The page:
I'm late to this party, being of the last people to read Cheryl Strayed's Wild, her memoir of her hiking trip up the Pacific Coast Trail. Strayed really had no business taking on this journey, having never really hiked anything like this, and she was woefully unprepared.
At the age of 22, she had lost her young (45 years old) mother to lung cancer. It devastated Strayed, and she began a downward spiral that included drug use and infidelity that caused her marriage to a man she loved to end.
She was completely lost and after seeing a book about the Pacific Coast Trail in a store, she decided she would hike it from the Mojave Desert in California through Oregon to Washington- by herself. It really was a crazy idea, but she felt that it was chance to get her life back on track.
How does this relate to Weekend Cooking you may ask. Well, food played a big part of Strayed's journey, or more accurately, a lack of food played a big role. She had to pack as light as she could as she had to carry everything in her backpack nicknamed Monster because it was so big. (She took a lot of heat from other hikers because of the size of her backpack.)
Her saving grace was the next stop she would make at a campsite that would have a store where she could buy real food- cheeseburgers and fries were a staple, and where she would pick up a resupply box that she had arranged for a friend mail to her.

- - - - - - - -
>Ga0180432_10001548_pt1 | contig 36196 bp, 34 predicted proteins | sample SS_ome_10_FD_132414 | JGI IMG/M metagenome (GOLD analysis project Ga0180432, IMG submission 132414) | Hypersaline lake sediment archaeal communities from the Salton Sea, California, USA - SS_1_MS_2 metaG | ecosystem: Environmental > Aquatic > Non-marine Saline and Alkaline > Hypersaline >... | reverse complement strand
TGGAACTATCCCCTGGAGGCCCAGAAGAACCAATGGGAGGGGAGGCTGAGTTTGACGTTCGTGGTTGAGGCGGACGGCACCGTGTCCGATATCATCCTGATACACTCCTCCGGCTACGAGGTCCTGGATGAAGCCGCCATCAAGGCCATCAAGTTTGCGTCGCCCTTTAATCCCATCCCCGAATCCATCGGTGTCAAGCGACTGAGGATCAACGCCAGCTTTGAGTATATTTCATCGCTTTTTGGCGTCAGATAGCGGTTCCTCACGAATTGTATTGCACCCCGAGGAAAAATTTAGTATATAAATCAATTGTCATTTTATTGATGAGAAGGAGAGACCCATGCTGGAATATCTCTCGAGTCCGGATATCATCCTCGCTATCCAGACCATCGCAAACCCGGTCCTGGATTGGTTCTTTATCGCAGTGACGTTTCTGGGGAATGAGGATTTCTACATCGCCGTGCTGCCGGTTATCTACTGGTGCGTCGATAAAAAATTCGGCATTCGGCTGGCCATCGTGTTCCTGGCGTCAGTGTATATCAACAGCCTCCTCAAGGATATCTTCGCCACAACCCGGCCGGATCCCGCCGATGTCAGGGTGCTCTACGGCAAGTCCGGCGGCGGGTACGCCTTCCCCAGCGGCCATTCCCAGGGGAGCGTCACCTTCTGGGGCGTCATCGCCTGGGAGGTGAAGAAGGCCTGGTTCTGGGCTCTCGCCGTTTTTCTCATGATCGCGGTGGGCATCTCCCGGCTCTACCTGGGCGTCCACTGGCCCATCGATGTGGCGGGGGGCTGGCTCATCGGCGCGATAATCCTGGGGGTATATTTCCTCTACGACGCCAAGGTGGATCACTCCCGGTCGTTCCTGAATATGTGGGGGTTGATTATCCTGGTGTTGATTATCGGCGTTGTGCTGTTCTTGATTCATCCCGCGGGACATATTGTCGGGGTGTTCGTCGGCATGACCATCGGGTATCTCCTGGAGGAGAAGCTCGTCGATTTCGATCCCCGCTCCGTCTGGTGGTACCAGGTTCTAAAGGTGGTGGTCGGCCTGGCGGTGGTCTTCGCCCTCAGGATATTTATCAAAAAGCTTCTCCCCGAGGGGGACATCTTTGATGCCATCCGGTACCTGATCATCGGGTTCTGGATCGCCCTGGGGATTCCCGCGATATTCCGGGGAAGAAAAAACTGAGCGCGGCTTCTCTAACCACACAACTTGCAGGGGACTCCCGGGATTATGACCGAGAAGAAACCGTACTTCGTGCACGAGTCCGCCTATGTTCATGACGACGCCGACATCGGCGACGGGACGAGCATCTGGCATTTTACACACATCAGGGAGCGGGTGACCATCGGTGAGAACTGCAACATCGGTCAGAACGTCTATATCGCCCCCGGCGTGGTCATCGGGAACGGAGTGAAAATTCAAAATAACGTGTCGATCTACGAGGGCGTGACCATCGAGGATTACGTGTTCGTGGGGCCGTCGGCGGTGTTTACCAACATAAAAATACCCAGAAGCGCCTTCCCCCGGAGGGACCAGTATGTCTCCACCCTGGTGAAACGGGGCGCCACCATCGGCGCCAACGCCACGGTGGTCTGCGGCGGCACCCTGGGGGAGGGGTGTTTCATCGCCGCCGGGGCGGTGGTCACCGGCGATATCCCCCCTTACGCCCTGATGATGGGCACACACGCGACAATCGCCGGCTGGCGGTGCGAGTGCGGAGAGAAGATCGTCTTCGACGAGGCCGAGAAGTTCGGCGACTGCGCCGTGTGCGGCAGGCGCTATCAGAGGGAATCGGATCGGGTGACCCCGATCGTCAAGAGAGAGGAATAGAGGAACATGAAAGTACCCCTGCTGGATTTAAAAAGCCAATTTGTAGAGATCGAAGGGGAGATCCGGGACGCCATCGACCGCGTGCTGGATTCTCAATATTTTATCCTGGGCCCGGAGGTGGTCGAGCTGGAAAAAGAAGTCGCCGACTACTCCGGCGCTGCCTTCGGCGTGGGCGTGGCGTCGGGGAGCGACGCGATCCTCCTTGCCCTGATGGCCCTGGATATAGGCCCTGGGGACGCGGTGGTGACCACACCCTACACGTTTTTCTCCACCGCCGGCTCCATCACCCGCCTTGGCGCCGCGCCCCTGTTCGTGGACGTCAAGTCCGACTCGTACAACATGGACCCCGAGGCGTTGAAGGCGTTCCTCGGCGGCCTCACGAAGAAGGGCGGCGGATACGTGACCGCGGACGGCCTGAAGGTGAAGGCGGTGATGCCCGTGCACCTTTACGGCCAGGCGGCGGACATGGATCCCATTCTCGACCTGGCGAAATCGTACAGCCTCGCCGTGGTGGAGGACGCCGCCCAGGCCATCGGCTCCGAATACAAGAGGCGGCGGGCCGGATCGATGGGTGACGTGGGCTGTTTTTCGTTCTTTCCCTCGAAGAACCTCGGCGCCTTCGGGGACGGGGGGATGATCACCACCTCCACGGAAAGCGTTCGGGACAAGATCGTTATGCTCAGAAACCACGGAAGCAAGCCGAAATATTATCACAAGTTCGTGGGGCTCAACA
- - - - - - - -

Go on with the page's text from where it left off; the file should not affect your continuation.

This passage illustrates Strayed's food thoughts on the hike.
All morning, as I walked west to Bucks Lake, then north and west again along its shore before coming to the rugged jeep road that would take me back up to the PCT, I thought of the resupply box that waited for me in Belden Town. Not so much the box, but the twenty-dollar bill that would be inside. And not so much the twenty-dollar bill, but the food and beverages I could buy with it. I spent hours in a half-ecstatic, half-tortured reverie, fantasizing about cake and cheeseburgers, chocolate and bananas, apples and mixed-green salads, and, more than anything, Snapple lemonade. This did not make sense. I'd had only a few Snapple lemonades in my pre-PTC life and liked them well enough, but they hadn't stood out in any particular way. It had not been my drink. But now it haunted me. Pink or yellow, it didn't matter. Not a day passed that I didn't imagine in vivid detail what it would be like to hold one in my hand and bring it to my mouth. Some days I forbade myself to think about it, lest I go entirely insane.
The drink I would probably fantasize about would be Dr. Pepper 10 calorie- tell me yours in the comment section below.